ROME, June 4 - Pope John Paul II met with President Bush today, calling for the situation in Iraq to be normalized as soon as possible and reminding the president of the Vatican's strong opposition to the war.
Sitting beside the president, the pope urged a speedy return of sovereignty to Iraq, and said the recent appointment of an interim government was an "encouraging step."
"It is the evident desire of everyone that this situation now be normalized as quickly as possible with the active participation of the international community and, in particular, the United Nations organization, in order to ensure a speedy return of Iraq's sovereignty, in conditions of security for all its people," the pope said.
John Paul also said the world had been troubled by recent "deplorable events," an apparent allusion to the abuse of Iraqi prisoners by American troops at Abu Ghraib, near Baghdad.
Mr. Bush, saying "that we appreciate the strong symbol of freedom that you have stood for," presented the pope with America's highest civilian award, the Presidential Medal of Freedom. It was Mr. Bush's third meeting with John Paul since becoming president.
The president was scheduled to meet later with the Italian prime minister, Silvio Berlusconi, a firm supporter of the coalition occupation of Iraq in the face of opposition by many Italians.
The 84-year-old pope, who suffers from Parkinson's disease, addressed the president and Laura Bush slowly, often one word at a time.
The pope said "deplorable events" in the past few weeks had made "made more difficult a serene and resolute commitment to shared human values." He added, "In the absence of such a commitment, neither war nor terrorism will ever be overcome."
The papal spokesman, Joaquin Navarro-Valls, declined to elaborate on those remarks, but did not dispute a characterization that they referred to incidents of abuse at Abu Ghraib.
"Mr. President, your visit to Rome takes place at a moment of great concern for the continuing situation of grave unrest in the Middle East, both in Iraq and in the Holy Land," the pope said.
Thousands of police officers patrolled the streets of Rome today as small groups of demonstrators marched around the capital, protesting Mr. Bush's visit. A large anti-war demonstration was expected to attract thousands later, but a few hundred protesters began early morning marches.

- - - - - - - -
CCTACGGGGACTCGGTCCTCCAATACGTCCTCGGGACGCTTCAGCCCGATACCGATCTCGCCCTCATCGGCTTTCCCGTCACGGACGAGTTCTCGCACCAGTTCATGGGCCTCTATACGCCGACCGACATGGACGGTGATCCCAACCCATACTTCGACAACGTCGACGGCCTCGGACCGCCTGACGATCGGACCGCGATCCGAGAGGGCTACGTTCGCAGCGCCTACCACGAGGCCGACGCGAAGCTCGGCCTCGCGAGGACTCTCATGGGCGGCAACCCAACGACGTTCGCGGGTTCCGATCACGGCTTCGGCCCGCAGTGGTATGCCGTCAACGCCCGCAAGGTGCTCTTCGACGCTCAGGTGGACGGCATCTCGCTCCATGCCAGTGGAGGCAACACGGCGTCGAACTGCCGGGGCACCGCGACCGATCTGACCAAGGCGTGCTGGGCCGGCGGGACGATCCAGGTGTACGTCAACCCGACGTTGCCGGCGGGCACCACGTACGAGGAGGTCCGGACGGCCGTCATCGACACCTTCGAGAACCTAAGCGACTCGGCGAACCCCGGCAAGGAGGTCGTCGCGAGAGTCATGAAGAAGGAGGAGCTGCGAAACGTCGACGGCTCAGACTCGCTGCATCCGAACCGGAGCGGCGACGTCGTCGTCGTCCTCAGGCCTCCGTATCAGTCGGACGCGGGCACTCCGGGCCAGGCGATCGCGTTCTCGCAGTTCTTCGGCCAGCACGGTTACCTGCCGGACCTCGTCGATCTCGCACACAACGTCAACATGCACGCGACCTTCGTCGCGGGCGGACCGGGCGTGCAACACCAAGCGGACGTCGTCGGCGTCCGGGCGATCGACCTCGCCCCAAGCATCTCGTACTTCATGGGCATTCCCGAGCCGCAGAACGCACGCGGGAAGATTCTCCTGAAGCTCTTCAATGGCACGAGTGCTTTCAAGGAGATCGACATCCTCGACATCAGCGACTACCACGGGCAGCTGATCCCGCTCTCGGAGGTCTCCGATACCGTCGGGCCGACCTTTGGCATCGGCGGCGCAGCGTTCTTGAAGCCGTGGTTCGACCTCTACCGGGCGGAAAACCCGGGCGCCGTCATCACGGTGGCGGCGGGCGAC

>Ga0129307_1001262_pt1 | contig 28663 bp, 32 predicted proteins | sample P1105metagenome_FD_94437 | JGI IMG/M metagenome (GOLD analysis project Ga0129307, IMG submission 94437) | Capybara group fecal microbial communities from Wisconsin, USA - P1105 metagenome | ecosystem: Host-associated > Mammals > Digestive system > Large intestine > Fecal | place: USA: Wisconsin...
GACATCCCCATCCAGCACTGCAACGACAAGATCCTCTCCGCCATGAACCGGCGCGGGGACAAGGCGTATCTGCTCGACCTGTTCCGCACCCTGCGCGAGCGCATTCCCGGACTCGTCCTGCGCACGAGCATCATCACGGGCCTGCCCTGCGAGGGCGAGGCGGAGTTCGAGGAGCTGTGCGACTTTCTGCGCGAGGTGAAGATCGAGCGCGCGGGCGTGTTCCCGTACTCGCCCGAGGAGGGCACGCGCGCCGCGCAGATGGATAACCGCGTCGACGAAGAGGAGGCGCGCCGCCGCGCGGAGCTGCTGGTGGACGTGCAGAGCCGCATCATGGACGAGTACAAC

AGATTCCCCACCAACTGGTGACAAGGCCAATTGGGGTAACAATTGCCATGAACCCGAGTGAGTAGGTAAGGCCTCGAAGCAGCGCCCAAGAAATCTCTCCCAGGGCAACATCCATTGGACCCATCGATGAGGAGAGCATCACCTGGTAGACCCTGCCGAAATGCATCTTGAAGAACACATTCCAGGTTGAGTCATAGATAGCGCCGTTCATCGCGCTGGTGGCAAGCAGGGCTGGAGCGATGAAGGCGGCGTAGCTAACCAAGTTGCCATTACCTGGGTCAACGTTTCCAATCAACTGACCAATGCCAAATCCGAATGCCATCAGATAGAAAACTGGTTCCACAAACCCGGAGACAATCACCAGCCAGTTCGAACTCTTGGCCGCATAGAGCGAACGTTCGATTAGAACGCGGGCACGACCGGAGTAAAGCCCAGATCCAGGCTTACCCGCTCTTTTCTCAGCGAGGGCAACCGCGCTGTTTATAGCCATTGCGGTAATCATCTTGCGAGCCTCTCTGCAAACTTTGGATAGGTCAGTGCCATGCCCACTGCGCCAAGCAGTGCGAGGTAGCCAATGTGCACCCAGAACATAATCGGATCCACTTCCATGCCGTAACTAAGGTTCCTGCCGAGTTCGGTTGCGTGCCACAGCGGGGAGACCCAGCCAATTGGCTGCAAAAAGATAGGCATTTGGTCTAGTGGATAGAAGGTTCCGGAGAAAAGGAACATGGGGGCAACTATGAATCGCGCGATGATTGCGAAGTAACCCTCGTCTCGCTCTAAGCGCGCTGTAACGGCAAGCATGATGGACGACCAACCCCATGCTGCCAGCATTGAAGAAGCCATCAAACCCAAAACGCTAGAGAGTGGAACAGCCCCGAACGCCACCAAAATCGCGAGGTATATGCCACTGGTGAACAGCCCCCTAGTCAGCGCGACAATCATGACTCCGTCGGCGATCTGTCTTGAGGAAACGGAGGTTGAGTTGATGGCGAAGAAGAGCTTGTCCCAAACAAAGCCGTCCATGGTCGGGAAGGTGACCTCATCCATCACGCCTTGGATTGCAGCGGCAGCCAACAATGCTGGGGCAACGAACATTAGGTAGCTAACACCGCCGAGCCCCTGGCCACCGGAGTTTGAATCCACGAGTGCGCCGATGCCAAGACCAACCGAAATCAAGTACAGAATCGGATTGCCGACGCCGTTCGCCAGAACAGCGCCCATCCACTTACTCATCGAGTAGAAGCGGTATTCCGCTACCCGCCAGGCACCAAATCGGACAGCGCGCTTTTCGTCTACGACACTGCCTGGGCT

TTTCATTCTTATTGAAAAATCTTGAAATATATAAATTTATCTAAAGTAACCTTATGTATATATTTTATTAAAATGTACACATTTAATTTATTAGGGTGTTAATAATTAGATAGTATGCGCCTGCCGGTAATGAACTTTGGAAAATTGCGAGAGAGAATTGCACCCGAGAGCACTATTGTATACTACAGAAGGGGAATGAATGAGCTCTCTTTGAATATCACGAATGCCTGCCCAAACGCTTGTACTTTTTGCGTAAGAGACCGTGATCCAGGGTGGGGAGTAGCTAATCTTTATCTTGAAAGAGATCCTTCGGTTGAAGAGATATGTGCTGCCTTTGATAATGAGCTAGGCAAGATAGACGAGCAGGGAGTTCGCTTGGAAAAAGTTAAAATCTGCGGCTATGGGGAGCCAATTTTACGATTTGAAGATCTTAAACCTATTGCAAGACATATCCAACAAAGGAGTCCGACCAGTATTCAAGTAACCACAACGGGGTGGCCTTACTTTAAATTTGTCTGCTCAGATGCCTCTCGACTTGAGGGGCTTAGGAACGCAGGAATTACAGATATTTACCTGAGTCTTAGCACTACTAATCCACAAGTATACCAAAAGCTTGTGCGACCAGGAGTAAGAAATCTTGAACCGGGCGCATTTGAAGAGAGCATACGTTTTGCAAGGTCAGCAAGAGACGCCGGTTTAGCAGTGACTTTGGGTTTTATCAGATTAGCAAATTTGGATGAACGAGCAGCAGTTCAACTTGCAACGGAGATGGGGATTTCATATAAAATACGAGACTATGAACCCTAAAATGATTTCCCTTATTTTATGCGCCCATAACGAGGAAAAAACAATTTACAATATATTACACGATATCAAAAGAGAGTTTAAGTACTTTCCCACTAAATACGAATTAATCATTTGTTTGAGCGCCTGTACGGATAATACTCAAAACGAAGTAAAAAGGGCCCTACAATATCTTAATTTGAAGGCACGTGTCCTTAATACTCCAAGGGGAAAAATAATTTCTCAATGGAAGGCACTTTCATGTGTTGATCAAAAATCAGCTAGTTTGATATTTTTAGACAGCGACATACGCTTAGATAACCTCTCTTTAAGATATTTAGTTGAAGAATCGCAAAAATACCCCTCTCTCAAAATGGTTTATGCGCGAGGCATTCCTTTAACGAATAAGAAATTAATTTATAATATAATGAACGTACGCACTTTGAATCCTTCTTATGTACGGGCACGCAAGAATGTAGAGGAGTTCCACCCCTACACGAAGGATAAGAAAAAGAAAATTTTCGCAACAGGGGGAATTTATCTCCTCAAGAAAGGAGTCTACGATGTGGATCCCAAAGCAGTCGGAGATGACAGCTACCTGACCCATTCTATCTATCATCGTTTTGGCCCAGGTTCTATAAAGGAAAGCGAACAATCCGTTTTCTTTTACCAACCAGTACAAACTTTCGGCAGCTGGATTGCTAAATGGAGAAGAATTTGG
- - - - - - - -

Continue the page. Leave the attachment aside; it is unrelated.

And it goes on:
Mr. Bush arrived here today for the start of a European trip intended to rally international support for his efforts to stabilize Iraq and to portray him as a decisive world leader to an election-year audience at home.
Mr. Bush will also go to Paris and Normandy, where he will commemorate the 60th anniversary of D-Day on Sunday. He embarked on the trip on Thursday, two days after Iraq formed an interim government, a development the administration said should help unite even countries that opposed the war behind the goals of ending the violence in Iraq, continuing reconstruction and holding elections.
During the three-day-visit, he will sit down on Saturday with another high-profile opponent of the war, President Jacques Chirac of France.
The White House has played down the possibility of any substantial diplomatic progress on dealing with Iraq, saying it does not expect NATO or any individual European nations to send many additional troops to Iraq. But Mr. Bush is sure to discuss with the Italian and French leaders how to bridge differences over a new United Nations Security Council resolution that would authorize a multinational force in Iraq and put an international stamp on the plan to give Iraqis full self-governance.
"A sovereign Iraq deserves the full support of the international community as it works to establish a representative and freely elected system of government in the months ahead," Mr. Bush told reporters at the White House on Thursday.
Among the issues still being negotiated at the United Nations are how long foreign troops will remain in Iraq and how Mr. Bush's pledge that the interim Iraqi government will have "full sovereignty" will be reconciled with his plan to leave Americans troops there for an undetermined period after June 30.